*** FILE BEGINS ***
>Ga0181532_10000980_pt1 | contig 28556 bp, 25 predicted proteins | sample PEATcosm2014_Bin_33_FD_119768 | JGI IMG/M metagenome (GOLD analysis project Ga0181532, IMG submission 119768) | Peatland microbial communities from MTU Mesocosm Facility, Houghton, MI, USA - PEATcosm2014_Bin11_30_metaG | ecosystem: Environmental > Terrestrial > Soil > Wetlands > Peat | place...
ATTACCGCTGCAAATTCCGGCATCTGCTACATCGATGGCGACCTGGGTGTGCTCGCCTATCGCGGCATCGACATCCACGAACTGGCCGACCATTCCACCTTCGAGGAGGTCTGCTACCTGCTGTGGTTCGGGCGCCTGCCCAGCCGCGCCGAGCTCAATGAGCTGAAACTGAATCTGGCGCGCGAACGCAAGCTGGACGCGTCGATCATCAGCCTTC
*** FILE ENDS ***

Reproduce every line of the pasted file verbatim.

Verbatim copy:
>Ga0181532_10000980_pt1 | contig 28556 bp, 25 predicted proteins | sample PEATcosm2014_Bin_33_FD_119768 | JGI IMG/M metagenome (GOLD analysis project Ga0181532, IMG submission 119768) | Peatland microbial communities from MTU Mesocosm Facility, Houghton, MI, USA - PEATcosm2014_Bin11_30_metaG | ecosystem: Environmental > Terrestrial > Soil > Wetlands > Peat | place...
ATTACCGCTGCAAATTCCGGCATCTGCTACATCGATGGCGACCTGGGTGTGCTCGCCTATCGCGGCATCGACATCCACGAACTGGCCGACCATTCCACCTTCGAGGAGGTCTGCTACCTGCTGTGGTTCGGGCGCCTGCCCAGCCGCGCCGAGCTCAATGAGCTGAAACTGAATCTGGCGCGCGAACGCAAGCTGGACGCGTCGATCATCAGCCTTC